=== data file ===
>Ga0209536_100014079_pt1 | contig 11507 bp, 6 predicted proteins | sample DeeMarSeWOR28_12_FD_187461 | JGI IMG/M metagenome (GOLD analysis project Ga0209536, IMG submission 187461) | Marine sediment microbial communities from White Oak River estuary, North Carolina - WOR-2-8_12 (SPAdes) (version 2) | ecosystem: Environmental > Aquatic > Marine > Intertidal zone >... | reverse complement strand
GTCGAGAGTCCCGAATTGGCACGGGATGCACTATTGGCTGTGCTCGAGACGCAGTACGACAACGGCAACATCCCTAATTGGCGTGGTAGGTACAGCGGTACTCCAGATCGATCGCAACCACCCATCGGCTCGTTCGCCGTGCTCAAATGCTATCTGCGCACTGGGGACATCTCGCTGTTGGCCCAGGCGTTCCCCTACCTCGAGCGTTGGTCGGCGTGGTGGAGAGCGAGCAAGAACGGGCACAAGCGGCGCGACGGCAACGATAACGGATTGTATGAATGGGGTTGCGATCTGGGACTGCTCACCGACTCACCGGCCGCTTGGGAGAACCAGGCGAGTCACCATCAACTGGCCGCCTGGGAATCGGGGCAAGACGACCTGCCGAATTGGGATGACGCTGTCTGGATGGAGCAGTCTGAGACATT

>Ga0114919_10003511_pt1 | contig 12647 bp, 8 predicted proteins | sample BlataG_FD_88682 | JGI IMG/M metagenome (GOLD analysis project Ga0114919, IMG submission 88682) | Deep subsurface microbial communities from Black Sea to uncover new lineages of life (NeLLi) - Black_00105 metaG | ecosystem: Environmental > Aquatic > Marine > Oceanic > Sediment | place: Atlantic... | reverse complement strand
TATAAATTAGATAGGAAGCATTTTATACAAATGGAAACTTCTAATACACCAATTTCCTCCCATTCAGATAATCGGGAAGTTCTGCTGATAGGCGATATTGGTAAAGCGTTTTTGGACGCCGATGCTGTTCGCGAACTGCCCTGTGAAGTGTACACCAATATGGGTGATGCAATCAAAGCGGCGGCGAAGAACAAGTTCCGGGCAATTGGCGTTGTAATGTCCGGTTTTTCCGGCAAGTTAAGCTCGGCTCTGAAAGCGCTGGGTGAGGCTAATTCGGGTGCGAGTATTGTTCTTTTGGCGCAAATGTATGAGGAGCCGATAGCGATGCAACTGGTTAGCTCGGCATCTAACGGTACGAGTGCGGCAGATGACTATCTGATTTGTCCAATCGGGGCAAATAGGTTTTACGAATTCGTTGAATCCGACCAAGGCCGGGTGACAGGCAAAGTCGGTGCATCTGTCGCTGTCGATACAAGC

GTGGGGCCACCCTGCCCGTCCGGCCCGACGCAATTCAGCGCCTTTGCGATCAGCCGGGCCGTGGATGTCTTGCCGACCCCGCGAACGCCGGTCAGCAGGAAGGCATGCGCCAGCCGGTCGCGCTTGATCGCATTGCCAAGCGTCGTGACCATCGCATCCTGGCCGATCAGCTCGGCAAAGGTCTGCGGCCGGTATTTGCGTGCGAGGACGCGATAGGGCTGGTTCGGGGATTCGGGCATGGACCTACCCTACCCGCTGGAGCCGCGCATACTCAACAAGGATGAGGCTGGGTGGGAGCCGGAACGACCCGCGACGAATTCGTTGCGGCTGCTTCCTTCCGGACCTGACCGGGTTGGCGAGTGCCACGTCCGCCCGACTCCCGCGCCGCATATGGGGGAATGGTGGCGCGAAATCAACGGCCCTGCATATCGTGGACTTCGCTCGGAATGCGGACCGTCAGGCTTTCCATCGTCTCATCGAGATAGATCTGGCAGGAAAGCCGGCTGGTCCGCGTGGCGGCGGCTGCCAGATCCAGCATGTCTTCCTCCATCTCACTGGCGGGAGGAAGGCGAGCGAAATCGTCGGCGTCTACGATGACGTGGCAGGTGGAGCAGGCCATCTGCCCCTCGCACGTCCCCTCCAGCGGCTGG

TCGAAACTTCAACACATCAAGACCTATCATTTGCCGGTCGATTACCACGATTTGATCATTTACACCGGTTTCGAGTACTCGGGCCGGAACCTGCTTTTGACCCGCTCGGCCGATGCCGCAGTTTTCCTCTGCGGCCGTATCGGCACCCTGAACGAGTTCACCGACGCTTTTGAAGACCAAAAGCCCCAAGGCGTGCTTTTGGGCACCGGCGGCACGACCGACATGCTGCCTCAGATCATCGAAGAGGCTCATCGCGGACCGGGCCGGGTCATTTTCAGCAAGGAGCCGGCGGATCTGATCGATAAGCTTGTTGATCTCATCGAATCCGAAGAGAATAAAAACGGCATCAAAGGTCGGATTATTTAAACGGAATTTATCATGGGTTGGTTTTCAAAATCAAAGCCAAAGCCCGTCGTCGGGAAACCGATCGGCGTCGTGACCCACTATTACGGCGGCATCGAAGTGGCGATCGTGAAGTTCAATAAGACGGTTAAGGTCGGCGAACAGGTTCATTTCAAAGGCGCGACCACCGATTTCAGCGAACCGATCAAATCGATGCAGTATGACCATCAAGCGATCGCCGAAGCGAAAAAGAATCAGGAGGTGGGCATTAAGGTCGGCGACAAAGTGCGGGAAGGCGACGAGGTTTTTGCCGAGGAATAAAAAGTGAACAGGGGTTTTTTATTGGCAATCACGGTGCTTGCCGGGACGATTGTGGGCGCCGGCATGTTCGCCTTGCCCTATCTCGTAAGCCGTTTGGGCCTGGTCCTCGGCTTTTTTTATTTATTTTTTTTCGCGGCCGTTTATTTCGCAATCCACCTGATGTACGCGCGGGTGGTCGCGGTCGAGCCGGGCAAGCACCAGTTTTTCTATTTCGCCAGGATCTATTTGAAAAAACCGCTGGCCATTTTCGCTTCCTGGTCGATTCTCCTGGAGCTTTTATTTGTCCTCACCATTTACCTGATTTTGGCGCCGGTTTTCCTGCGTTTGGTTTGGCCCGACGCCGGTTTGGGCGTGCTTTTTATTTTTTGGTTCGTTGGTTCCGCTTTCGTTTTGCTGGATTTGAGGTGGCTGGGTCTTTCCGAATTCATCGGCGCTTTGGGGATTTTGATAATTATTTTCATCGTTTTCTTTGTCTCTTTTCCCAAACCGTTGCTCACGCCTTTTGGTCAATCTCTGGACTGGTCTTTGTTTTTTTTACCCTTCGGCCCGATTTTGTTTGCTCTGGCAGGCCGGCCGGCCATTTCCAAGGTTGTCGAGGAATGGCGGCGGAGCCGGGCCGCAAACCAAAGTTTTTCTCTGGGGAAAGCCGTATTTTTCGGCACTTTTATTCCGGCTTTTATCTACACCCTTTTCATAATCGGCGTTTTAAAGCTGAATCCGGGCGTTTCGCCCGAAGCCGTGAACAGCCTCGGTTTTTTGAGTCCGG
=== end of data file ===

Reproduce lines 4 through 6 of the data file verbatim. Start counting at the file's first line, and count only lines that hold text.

TATAAATTAGATAGGAAGCATTTTATACAAATGGAAACTTCTAATACACCAATTTCCTCCCATTCAGATAATCGGGAAGTTCTGCTGATAGGCGATATTGGTAAAGCGTTTTTGGACGCCGATGCTGTTCGCGAACTGCCCTGTGAAGTGTACACCAATATGGGTGATGCAATCAAAGCGGCGGCGAAGAACAAGTTCCGGGCAATTGGCGTTGTAATGTCCGGTTTTTCCGGCAAGTTAAGCTCGGCTCTGAAAGCGCTGGGTGAGGCTAATTCGGGTGCGAGTATTGTTCTTTTGGCGCAAATGTATGAGGAGCCGATAGCGATGCAACTGGTTAGCTCGGCATCTAACGGTACGAGTGCGGCAGATGACTATCTGATTTGTCCAATCGGGGCAAATAGGTTTTACGAATTCGTTGAATCCGACCAAGGCCGGGTGACAGGCAAAGTCGGTGCATCTGTCGCTGTCGATACAAGC

GTGGGGCCACCCTGCCCGTCCGGCCCGACGCAATTCAGCGCCTTTGCGATCAGCCGGGCCGTGGATGTCTTGCCGACCCCGCGAACGCCGGTCAGCAGGAAGGCATGCGCCAGCCGGTCGCGCTTGATCGCATTGCCAAGCGTCGTGACCATCGCATCCTGGCCGATCAGCTCGGCAAAGGTCTGCGGCCGGTATTTGCGTGCGAGGACGCGATAGGGCTGGTTCGGGGATTCGGGCATGGACCTACCCTACCCGCTGGAGCCGCGCATACTCAACAAGGATGAGGCTGGGTGGGAGCCGGAACGACCCGCGACGAATTCGTTGCGGCTGCTTCCTTCCGGACCTGACCGGGTTGGCGAGTGCCACGTCCGCCCGACTCCCGCGCCGCATATGGGGGAATGGTGGCGCGAAATCAACGGCCCTGCATATCGTGGACTTCGCTCGGAATGCGGACCGTCAGGCTTTCCATCGTCTCATCGAGATAGATCTGGCAGGAAAGCCGGCTGGTCCGCGTGGCGGCGGCTGCCAGATCCAGCATGTCTTCCTCCATCTCACTGGCGGGAGGAAGGCGAGCGAAATCGTCGGCGTCTACGATGACGTGGCAGGTGGAGCAGGCCATCTGCCCCTCGCACGTCCCCTCCAGCGGCTGG

TCGAAACTTCAACACATCAAGACCTATCATTTGCCGGTCGATTACCACGATTTGATCATTTACACCGGTTTCGAGTACTCGGGCCGGAACCTGCTTTTGACCCGCTCGGCCGATGCCGCAGTTTTCCTCTGCGGCCGTATCGGCACCCTGAACGAGTTCACCGACGCTTTTGAAGACCAAAAGCCCCAAGGCGTGCTTTTGGGCACCGGCGGCACGACCGACATGCTGCCTCAGATCATCGAAGAGGCTCATCGCGGACCGGGCCGGGTCATTTTCAGCAAGGAGCCGGCGGATCTGATCGATAAGCTTGTTGATCTCATCGAATCCGAAGAGAATAAAAACGGCATCAAAGGTCGGATTATTTAAACGGAATTTATCATGGGTTGGTTTTCAAAATCAAAGCCAAAGCCCGTCGTCGGGAAACCGATCGGCGTCGTGACCCACTATTACGGCGGCATCGAAGTGGCGATCGTGAAGTTCAATAAGACGGTTAAGGTCGGCGAACAGGTTCATTTCAAAGGCGCGACCACCGATTTCAGCGAACCGATCAAATCGATGCAGTATGACCATCAAGCGATCGCCGAAGCGAAAAAGAATCAGGAGGTGGGCATTAAGGTCGGCGACAAAGTGCGGGAAGGCGACGAGGTTTTTGCCGAGGAATAAAAAGTGAACAGGGGTTTTTTATTGGCAATCACGGTGCTTGCCGGGACGATTGTGGGCGCCGGCATGTTCGCCTTGCCCTATCTCGTAAGCCGTTTGGGCCTGGTCCTCGGCTTTTTTTATTTATTTTTTTTCGCGGCCGTTTATTTCGCAATCCACCTGATGTACGCGCGGGTGGTCGCGGTCGAGCCGGGCAAGCACCAGTTTTTCTATTTCGCCAGGATCTATTTGAAAAAACCGCTGGCCATTTTCGCTTCCTGGTCGATTCTCCTGGAGCTTTTATTTGTCCTCACCATTTACCTGATTTTGGCGCCGGTTTTCCTGCGTTTGGTTTGGCCCGACGCCGGTTTGGGCGTGCTTTTTATTTTTTGGTTCGTTGGTTCCGCTTTCGTTTTGCTGGATTTGAGGTGGCTGGGTCTTTCCGAATTCATCGGCGCTTTGGGGATTTTGATAATTATTTTCATCGTTTTCTTTGTCTCTTTTCCCAAACCGTTGCTCACGCCTTTTGGTCAATCTCTGGACTGGTCTTTGTTTTTTTTACCCTTCGGCCCGATTTTGTTTGCTCTGGCAGGCCGGCCGGCCATTTCCAAGGTTGTCGAGGAATGGCGGCGGAGCCGGGCCGCAAACCAAAGTTTTTCTCTGGGGAAAGCCGTATTTTTCGGCACTTTTATTCCGGCTTTTATCTACACCCTTTTCATAATCGGCGTTTTAAAGCTGAATCCGGGCGTTTCGCCCGAAGCCGTGAACAGCCTCGGTTTTTTGAGTCCGG